It's an elusive creature, seldom seen and little understood. Studies should be done, to be sure, but the Pacific Northwest Tree Octopus is destined to remain an enigma, no matter how much study comes along.
This quiet forest denizen is native to the Olympic Peninsula and typically finds its mate in the waters of Hood Canal, where the offspring spend the early portion of their lives before retreating to the thick, damp forests on the eastern side of the peninsula. They are believed to be an endangered species, long sought-after for use in fashion as well as other human pursuits and their ongoing survival is very much in the balance. For more on these gentle creatures, visit this site that is dedicated to their preservation and learn how you can help.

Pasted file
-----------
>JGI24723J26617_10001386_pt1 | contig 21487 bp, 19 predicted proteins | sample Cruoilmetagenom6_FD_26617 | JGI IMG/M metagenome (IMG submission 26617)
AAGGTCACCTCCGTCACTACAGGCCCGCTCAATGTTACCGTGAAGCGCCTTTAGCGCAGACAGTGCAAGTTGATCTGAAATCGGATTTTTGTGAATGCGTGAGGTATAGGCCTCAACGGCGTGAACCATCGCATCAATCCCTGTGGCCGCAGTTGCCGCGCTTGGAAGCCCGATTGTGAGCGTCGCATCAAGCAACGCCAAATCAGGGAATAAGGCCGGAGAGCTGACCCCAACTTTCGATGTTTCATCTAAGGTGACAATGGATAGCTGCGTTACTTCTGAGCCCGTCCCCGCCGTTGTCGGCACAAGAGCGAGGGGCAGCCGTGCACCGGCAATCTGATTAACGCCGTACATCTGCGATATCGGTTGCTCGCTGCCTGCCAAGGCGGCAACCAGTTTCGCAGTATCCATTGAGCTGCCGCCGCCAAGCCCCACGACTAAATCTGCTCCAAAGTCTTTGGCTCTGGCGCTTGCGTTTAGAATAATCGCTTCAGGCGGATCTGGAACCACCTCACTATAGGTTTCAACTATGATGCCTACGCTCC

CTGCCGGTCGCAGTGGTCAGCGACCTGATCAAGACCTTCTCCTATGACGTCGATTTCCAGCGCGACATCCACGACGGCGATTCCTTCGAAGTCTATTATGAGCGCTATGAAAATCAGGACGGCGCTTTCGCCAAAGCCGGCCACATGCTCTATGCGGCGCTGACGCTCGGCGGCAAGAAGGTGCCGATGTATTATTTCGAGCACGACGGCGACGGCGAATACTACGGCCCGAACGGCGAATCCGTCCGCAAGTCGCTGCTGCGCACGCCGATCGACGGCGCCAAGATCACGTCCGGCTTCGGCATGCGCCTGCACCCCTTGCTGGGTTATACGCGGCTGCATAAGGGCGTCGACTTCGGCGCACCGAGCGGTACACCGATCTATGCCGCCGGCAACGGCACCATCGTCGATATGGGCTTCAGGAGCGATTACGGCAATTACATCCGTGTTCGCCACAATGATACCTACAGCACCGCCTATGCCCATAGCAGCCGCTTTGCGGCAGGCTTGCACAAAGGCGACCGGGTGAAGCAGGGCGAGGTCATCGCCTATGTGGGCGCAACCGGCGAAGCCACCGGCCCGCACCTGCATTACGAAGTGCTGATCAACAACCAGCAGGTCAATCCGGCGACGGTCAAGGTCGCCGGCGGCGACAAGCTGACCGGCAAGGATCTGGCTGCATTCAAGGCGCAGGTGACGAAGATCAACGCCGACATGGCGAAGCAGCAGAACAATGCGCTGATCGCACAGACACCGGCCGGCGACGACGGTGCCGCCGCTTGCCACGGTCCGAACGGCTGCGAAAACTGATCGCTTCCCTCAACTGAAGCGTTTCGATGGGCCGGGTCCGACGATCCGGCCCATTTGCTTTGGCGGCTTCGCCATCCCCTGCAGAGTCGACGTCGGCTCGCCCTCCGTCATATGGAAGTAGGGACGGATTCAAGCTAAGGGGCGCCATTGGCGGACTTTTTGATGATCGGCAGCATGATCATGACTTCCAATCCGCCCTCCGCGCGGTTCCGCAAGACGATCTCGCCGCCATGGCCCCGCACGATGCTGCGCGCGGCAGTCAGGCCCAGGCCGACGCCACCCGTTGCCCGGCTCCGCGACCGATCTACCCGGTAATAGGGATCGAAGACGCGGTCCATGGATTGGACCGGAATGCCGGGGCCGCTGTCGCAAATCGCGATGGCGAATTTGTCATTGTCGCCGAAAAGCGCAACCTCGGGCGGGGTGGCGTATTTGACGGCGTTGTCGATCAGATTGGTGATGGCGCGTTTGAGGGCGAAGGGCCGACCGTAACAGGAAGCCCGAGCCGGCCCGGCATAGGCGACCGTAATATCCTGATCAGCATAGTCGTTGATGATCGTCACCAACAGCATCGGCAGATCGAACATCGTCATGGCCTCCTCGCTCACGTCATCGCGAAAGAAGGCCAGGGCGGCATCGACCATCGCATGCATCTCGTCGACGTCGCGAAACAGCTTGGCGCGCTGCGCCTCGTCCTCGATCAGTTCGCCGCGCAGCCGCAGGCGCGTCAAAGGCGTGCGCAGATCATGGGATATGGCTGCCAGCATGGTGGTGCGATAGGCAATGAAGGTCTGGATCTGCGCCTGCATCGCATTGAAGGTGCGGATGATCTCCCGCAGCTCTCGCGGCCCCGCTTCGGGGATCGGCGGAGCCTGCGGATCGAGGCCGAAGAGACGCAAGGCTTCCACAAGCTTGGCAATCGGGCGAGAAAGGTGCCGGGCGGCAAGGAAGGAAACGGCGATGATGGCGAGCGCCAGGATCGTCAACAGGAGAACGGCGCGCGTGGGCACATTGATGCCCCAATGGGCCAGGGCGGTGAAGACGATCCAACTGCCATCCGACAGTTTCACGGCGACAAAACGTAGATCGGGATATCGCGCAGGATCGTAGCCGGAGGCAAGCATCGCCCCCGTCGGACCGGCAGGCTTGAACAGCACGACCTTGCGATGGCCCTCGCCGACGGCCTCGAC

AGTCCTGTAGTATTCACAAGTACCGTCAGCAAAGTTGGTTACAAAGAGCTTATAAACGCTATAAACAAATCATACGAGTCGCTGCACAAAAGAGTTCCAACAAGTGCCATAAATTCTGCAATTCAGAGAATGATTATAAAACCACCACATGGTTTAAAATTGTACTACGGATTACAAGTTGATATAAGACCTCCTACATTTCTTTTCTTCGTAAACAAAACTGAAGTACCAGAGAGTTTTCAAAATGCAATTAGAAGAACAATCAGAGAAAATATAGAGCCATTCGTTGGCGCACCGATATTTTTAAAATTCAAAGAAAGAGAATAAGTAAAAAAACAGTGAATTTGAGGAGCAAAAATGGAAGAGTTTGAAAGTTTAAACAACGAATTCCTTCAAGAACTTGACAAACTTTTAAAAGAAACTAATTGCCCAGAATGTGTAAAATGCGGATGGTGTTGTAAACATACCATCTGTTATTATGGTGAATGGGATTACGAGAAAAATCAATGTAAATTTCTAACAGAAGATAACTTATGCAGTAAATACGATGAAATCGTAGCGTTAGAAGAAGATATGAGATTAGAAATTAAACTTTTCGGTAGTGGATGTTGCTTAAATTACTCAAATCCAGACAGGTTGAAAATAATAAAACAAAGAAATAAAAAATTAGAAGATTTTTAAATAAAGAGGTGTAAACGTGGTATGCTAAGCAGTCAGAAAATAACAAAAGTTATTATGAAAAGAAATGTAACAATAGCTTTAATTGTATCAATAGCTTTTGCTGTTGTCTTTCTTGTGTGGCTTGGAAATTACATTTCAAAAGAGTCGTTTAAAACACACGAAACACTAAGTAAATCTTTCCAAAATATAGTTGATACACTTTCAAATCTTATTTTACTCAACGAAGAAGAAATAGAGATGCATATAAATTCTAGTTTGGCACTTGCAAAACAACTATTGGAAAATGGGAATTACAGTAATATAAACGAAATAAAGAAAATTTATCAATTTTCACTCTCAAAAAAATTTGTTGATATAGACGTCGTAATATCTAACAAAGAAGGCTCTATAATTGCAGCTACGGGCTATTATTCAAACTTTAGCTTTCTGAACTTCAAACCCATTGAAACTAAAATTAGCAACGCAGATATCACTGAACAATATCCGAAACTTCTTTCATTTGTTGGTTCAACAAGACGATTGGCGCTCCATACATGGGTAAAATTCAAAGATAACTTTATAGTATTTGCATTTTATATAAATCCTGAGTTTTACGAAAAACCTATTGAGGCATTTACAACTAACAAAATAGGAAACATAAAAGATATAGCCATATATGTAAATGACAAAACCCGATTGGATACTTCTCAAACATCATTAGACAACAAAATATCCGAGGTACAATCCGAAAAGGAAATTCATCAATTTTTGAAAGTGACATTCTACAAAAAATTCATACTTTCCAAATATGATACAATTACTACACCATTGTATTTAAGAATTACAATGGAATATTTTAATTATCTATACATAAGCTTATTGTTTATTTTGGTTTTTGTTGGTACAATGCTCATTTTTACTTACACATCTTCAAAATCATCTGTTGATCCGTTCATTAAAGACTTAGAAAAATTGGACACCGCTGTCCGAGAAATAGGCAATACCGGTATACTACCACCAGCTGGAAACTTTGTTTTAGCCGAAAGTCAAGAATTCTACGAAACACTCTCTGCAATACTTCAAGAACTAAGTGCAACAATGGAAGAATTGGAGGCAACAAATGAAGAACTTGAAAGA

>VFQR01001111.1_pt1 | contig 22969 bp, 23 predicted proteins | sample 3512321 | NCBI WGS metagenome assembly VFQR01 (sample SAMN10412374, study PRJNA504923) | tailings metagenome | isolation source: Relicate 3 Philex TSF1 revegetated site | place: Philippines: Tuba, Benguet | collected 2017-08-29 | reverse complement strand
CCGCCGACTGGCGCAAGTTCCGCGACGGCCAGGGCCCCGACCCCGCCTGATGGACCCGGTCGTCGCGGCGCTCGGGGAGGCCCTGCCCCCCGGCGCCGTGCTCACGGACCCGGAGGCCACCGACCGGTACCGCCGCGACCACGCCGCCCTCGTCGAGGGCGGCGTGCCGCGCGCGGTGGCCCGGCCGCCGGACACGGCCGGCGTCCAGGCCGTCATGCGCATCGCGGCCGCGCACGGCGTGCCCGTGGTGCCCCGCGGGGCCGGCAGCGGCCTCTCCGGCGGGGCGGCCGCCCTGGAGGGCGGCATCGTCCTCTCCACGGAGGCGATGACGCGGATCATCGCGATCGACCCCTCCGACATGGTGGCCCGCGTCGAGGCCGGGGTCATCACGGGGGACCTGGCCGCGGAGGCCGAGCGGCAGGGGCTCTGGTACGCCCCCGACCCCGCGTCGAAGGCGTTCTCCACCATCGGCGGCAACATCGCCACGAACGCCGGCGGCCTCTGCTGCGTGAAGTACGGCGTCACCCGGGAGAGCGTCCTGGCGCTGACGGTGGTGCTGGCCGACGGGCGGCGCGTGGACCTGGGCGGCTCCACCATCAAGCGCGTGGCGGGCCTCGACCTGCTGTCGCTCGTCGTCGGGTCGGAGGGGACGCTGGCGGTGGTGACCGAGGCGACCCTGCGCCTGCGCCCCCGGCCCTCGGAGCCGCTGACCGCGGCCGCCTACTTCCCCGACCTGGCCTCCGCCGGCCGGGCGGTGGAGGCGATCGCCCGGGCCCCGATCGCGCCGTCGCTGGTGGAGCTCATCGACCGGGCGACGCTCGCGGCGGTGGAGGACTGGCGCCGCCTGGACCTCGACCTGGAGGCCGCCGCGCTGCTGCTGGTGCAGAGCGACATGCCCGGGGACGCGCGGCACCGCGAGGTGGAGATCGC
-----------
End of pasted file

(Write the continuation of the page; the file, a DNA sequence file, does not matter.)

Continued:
We have an obligation to protect not only the beautiful parts of our natural world, not just the baby seals and the pandas, but the rest of our fragile planet as well. Extinction is forever. Please do your part... we can't allow our collective shortsightedness to drive the Northwest Tree octopus out of our environment forever, to make it go the way of the noble fur-bearing trout.